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A CNF formula as input

SBSAT recognizes a CNF formula as input if it is expressed in an ascii file that is formatted according to the DIMACS standard5. Such an input file begins with a line such as the following

   p cnf <number_of_variables> <number_of_clauses>

where <number_of_variables> is the number of distinct variables present in the file and <number_of_clauses> is the number of clauses present in the input file. Lines starting with the character c indicate a comment and are ignored. Variables are represented as positive numbers, beginning with 1. A positive literal is a positive number and a negative literal is a negative number. Each clause is expressed on one line as a 0 terminated list of numbers, separated by blanks, and representing the literals of the clause. The contents of a file named small.cnf is shown in Figure [*].

Figure: Contents of the ascii file small.cnf
\begin{figure}\begin{verbatim}p cnf 6 8
c This is a demonstration of the CNF...
...5 6 0
-1 -2 -3 0
-2 -3 -4 0
-3 -4 -5 0
-4 -5 -6 0\end{verbatim}
\end{figure}

Use the following commands to run sbsat on file small.cnf (assume the starting point is the root directory of the SBSAT tree):


$ cd examples
$ sbsat small.cnf


The output is shown in Figure [*].

Figure: Output generated by the command $ sbsat small.cnf.
\begin{figure}\begin{verbatim}Reading File small.cnf ....
Reading CNF ... Do...
...processing .... Done
Satisfiable
Total Time: 0.008\end{verbatim}
\end{figure}

In order to get the actual satisfiable assignment from the solver we need to add the input parameter to the command line which instructs the solver to output the solution. The following command is this:


$ sbsat -R r small.cnf


Remark:  The format of small.cnf is automatically determined by sbsat so a command line switch to set a format is not necessary.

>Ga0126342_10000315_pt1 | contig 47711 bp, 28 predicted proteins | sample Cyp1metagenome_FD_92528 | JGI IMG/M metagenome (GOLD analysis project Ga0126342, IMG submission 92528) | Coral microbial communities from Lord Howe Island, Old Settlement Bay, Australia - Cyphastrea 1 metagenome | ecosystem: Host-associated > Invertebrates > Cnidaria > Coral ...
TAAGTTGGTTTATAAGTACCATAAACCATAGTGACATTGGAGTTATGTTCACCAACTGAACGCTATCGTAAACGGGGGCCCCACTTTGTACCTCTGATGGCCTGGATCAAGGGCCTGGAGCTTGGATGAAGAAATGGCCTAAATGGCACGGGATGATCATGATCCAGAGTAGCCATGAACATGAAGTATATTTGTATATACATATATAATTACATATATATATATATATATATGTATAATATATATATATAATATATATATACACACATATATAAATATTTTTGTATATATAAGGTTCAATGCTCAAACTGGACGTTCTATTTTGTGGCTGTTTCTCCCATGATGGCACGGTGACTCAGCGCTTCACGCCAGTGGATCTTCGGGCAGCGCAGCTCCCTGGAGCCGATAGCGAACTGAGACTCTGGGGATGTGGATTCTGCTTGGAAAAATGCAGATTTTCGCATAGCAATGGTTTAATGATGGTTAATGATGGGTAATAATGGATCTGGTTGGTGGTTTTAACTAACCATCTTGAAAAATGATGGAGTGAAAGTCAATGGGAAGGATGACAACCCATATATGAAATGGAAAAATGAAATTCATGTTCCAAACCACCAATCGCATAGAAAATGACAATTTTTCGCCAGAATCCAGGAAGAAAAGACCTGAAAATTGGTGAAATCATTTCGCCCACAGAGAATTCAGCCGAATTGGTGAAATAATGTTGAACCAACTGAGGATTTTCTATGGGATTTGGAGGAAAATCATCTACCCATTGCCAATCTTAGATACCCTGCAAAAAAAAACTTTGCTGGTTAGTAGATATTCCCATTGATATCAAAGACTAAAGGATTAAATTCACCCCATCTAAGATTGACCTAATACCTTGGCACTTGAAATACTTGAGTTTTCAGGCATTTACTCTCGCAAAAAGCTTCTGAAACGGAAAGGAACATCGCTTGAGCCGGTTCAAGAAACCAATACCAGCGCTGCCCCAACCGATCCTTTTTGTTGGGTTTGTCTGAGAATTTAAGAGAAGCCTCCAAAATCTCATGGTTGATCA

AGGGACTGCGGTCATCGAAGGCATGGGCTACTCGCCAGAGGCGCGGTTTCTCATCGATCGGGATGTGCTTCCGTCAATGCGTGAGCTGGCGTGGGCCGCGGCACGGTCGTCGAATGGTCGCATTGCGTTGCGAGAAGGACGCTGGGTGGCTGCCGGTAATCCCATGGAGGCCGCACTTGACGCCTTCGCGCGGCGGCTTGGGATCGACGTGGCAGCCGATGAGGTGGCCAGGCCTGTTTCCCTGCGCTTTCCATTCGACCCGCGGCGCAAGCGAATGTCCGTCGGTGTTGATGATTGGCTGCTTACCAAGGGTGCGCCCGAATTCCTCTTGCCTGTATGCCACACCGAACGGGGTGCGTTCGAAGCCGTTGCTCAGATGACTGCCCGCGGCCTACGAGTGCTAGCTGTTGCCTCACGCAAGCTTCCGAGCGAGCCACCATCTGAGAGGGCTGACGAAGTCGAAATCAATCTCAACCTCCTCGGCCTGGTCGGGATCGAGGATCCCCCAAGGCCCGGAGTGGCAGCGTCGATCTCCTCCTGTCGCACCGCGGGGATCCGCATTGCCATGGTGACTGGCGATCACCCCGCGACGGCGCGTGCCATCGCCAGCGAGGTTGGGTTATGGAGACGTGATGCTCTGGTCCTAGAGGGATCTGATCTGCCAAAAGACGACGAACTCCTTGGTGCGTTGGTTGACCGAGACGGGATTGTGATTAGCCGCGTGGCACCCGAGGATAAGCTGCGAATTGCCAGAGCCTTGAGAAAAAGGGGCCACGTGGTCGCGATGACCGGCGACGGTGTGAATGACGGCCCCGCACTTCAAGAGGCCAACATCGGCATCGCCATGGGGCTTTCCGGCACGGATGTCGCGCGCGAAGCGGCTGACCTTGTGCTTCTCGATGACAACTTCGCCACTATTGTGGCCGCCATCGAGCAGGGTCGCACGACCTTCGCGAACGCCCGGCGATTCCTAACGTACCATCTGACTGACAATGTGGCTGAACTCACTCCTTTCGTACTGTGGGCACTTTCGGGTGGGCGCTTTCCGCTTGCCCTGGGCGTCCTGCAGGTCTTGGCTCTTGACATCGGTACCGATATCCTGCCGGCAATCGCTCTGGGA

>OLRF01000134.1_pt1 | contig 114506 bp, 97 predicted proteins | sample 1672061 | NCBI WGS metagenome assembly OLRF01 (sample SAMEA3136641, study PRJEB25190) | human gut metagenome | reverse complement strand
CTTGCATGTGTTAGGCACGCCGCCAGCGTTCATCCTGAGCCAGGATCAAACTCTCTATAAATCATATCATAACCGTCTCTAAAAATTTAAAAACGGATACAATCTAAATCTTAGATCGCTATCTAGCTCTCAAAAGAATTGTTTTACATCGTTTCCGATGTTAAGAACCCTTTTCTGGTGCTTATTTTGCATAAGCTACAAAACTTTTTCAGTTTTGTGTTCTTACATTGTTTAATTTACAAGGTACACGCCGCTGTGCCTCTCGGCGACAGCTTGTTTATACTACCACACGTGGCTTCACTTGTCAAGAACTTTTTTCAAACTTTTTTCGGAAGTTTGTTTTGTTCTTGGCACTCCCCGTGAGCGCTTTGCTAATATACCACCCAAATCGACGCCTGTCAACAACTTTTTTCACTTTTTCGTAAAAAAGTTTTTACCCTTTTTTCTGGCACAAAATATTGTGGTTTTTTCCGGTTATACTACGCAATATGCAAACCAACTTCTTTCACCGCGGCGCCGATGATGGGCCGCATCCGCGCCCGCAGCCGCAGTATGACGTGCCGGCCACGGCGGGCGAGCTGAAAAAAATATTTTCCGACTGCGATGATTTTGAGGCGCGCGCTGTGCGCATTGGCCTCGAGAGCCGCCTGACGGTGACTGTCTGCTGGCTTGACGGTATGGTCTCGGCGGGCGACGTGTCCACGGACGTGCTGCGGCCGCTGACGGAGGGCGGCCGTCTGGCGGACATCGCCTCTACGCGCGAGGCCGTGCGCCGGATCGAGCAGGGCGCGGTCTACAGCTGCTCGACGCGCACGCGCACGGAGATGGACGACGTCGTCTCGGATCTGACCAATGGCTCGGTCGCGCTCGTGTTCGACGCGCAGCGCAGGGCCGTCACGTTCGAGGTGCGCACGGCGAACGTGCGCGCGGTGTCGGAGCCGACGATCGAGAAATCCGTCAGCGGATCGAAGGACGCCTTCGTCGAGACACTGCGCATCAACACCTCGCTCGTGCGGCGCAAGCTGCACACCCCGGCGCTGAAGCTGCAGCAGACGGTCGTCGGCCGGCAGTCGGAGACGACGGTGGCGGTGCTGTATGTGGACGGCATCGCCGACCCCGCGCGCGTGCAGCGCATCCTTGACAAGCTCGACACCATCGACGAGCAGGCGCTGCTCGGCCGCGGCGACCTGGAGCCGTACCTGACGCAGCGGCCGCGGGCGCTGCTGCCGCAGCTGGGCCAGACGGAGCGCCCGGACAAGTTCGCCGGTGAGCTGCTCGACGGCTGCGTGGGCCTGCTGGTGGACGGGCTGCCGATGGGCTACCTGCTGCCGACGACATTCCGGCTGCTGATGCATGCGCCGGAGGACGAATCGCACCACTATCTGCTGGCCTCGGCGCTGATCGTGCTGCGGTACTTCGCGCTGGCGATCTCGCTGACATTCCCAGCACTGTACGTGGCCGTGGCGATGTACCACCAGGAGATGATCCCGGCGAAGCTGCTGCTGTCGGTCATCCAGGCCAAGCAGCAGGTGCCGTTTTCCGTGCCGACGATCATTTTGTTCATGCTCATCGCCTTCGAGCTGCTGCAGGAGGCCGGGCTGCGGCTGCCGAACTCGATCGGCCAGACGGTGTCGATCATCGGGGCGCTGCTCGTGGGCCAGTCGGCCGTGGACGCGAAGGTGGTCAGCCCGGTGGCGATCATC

Remark: The order of the parameters on the command line usually does not matter6 provided the values remain immediately to the right of the switches they associate with. So, in this case the following command line would do exactly the same as the one above.


$ sbsat small.cnf -R r


Output from the above command is shown in Figure [*].

Remark: In case the same switch is used more than once on the command line, the rightmost switch applies. For example,


$ sbsat small.cnf -R r -R f


prints fancy instead of raw output format (see Pages [*] and [*] for the meaning of these formats).

Figure: Output generated by command $ sbsat -R r small.cnf.
\begin{figure}\begin{verbatim}Reading File small.cnf ....
Reading CNF ... Do...
... Done
1 2 -3 4 5 -6
Satisfiable
Total Time: 0.009\end{verbatim}
\end{figure}

The default output mixes solution information with execution information. Solution information may be separated from execution information as follows.


$ sbsat small.cnf -R r -output-file output.txt


Output from this run is sent to the file output.txt as follows:


1 2 -3 4 5 -6


Remark: Some of the command line options have both a short and a long flag which can be used interchangably. For example the '-show-result' switch is interchangeable with '-R'.

All available switches can be printed using the following command:


$ sbsat -help


which gives the output shown, in part, in Figure [*].

Figure: Beginning of output generated by the command sbsat -help.
\begin{figure}\footnotesize {
\begin{verbatim}SBSAT is a SAT solver.
Usage: sb...
... (n=no result, r=raw, f=fancy) [default=\lq\lq n'']
...\end{verbatim}
}
\end{figure}


next up previous contents
Next: An input in canonical Up: Quick Start - The Previous: Command line   Contents
John Franco 2011-09-15